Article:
West Africa spreading becomes really dangerous, WHO says

A current cholera epidemic spreading across West Africa is more serious than other recent outbreaks because of the fast spread of the disease in Senegal, Guinea-Bissau and Mauritania, the World Health Organization said on Tuesday.

"Is it worse than in previous years? Yes, because of the big outbreaks it is worse," said WHO's cholera chief Claire-Lise Chaignat.

This year's cholera epidemic across West Africa has sickened tens of thousands of people and killed around 800 amid heavy rains and resulting flooding, particularly in Dakar, Senegal's capital. Chaignat said that countries generally were not well enough prepared to handle the situation, according to the AP.

"We are concerned: although countries have reacted, they should do more preparedness so that you can diminish the effects," she said, adding that poverty is the main reason for the spread of the disease.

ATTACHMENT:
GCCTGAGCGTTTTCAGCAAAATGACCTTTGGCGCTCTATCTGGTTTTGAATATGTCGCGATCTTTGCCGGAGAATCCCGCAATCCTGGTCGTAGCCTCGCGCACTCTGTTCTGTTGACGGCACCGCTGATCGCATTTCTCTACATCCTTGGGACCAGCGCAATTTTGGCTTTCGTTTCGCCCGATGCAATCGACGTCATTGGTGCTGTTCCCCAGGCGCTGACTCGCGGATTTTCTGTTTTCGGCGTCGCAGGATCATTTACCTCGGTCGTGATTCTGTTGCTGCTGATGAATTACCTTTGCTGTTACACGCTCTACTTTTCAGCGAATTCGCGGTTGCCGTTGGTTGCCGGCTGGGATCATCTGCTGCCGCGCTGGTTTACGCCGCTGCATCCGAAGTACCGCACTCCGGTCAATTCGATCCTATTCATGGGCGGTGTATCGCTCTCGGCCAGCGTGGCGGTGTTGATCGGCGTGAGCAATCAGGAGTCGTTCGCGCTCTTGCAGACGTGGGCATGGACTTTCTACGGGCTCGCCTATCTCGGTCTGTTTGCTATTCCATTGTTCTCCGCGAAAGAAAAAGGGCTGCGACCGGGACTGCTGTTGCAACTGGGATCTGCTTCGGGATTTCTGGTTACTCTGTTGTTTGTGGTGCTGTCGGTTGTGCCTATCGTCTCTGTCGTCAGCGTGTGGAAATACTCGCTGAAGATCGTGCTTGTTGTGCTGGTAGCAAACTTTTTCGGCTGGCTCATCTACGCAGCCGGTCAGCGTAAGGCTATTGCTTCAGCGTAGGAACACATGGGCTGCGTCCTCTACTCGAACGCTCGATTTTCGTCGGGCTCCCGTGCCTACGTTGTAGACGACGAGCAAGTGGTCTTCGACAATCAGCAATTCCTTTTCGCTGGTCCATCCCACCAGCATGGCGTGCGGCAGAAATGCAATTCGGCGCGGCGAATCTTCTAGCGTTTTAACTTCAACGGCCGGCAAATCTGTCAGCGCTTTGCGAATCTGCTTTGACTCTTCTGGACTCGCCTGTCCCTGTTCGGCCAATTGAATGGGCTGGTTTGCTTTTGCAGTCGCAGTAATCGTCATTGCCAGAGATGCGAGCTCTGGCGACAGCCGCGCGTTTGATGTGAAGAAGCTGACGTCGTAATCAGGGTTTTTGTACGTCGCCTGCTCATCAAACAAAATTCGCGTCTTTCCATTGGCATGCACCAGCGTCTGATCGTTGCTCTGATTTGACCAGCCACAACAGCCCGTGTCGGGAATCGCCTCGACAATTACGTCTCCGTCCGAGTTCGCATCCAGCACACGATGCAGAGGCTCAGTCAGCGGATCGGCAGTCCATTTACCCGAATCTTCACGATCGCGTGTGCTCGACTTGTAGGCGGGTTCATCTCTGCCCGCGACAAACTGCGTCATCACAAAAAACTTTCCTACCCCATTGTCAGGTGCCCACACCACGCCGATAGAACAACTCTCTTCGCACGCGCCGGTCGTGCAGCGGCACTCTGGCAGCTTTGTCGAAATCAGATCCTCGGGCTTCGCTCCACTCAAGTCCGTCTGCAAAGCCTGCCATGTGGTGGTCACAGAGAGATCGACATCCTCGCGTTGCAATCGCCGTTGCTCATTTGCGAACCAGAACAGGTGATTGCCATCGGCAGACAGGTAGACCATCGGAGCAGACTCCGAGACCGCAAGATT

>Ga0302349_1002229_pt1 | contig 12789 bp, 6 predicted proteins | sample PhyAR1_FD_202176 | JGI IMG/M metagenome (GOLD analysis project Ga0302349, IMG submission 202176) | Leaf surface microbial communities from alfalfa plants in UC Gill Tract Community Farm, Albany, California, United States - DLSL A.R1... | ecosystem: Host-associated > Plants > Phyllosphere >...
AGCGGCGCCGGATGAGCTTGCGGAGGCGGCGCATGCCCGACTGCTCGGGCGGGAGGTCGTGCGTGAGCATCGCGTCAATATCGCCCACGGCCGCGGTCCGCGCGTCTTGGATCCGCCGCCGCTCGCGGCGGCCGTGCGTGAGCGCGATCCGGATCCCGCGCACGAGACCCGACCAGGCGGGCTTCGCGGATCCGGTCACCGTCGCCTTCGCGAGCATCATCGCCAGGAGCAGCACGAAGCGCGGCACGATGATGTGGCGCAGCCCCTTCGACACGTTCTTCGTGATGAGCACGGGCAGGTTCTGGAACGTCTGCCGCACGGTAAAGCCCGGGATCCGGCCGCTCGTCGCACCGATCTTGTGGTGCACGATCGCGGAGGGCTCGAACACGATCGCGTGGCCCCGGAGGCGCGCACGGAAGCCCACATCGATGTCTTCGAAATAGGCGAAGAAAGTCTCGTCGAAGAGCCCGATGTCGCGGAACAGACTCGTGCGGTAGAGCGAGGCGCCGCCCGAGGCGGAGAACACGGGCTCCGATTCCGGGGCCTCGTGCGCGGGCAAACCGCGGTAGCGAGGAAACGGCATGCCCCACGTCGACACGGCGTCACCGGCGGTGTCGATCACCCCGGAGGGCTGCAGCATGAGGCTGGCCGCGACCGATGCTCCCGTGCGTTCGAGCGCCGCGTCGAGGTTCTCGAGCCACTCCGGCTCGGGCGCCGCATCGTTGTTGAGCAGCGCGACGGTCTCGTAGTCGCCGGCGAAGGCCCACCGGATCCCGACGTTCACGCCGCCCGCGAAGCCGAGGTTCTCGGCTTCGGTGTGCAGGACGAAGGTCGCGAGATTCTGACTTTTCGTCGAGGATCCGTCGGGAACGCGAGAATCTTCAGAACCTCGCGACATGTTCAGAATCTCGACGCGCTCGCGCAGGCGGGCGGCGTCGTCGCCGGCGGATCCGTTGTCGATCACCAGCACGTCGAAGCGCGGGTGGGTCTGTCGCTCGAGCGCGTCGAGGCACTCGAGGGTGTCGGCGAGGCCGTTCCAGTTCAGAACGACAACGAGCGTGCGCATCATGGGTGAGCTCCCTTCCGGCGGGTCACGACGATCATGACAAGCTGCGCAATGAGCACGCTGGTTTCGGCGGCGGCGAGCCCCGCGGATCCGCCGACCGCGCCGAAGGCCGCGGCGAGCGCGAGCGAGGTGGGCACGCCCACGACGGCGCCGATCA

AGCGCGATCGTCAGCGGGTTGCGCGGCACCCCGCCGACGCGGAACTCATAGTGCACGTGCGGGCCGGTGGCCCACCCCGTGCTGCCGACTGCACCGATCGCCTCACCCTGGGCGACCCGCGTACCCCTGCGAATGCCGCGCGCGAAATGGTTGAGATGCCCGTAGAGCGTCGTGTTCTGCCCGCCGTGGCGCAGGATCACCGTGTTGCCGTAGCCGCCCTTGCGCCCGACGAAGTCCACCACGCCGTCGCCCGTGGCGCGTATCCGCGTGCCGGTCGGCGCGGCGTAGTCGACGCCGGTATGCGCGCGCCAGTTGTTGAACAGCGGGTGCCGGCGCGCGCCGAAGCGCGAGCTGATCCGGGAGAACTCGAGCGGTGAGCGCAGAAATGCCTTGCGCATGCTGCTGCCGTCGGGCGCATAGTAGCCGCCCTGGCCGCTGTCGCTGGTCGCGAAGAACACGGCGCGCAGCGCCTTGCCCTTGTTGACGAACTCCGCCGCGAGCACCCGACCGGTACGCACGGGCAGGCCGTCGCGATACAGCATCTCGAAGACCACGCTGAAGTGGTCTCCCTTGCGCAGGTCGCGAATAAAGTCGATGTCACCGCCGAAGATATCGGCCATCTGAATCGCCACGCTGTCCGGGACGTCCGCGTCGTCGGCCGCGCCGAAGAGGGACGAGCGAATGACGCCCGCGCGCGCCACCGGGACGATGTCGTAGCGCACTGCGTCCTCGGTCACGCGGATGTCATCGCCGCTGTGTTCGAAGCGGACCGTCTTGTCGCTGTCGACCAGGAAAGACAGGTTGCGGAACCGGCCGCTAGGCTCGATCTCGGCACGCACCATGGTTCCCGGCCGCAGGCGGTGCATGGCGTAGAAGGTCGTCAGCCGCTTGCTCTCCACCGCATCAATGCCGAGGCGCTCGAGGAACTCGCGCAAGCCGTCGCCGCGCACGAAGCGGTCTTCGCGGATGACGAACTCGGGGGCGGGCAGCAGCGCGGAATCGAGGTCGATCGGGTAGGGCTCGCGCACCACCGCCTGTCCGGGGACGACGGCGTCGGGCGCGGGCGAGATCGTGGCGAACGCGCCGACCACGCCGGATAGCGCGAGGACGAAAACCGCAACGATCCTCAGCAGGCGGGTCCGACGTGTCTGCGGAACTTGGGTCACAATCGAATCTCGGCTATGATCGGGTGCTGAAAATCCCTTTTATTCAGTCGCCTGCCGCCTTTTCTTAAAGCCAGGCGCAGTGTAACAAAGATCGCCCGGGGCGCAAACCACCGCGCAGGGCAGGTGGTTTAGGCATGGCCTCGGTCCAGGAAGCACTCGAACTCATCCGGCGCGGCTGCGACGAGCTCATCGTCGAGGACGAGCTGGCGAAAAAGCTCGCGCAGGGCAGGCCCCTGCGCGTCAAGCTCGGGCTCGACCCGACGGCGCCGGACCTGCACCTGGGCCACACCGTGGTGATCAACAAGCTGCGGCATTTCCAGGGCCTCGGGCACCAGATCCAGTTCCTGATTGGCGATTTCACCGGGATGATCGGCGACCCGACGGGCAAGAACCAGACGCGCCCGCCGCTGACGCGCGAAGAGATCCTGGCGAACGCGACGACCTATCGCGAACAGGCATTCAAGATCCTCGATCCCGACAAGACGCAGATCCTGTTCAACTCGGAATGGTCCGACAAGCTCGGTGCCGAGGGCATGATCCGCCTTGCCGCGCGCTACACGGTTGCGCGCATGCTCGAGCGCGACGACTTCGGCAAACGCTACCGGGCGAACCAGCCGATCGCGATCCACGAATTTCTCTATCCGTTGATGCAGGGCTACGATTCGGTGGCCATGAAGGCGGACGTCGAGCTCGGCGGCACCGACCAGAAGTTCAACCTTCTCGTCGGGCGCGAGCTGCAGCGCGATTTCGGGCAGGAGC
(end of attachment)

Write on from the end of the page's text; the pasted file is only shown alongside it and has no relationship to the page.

Epidemics of cholera, transmitted by infected water, are linked to poor hygiene, overcrowding, inadequate sanitation and unsafe water. West Africa is home to some of the world's poorest countries.

"It touches the poorest of the poor, those who live in shantytowns, don't have access to proper water and (pit) latrines," Chaignat said.

According to WHO, more than 31,000 people were infected with cholera in nine west African countries between June and late August. Chaignat declined to update that figure because of difficulties compiling overall figures.

She also warned that the cholera season is only about to start in eastern and southern Africa.

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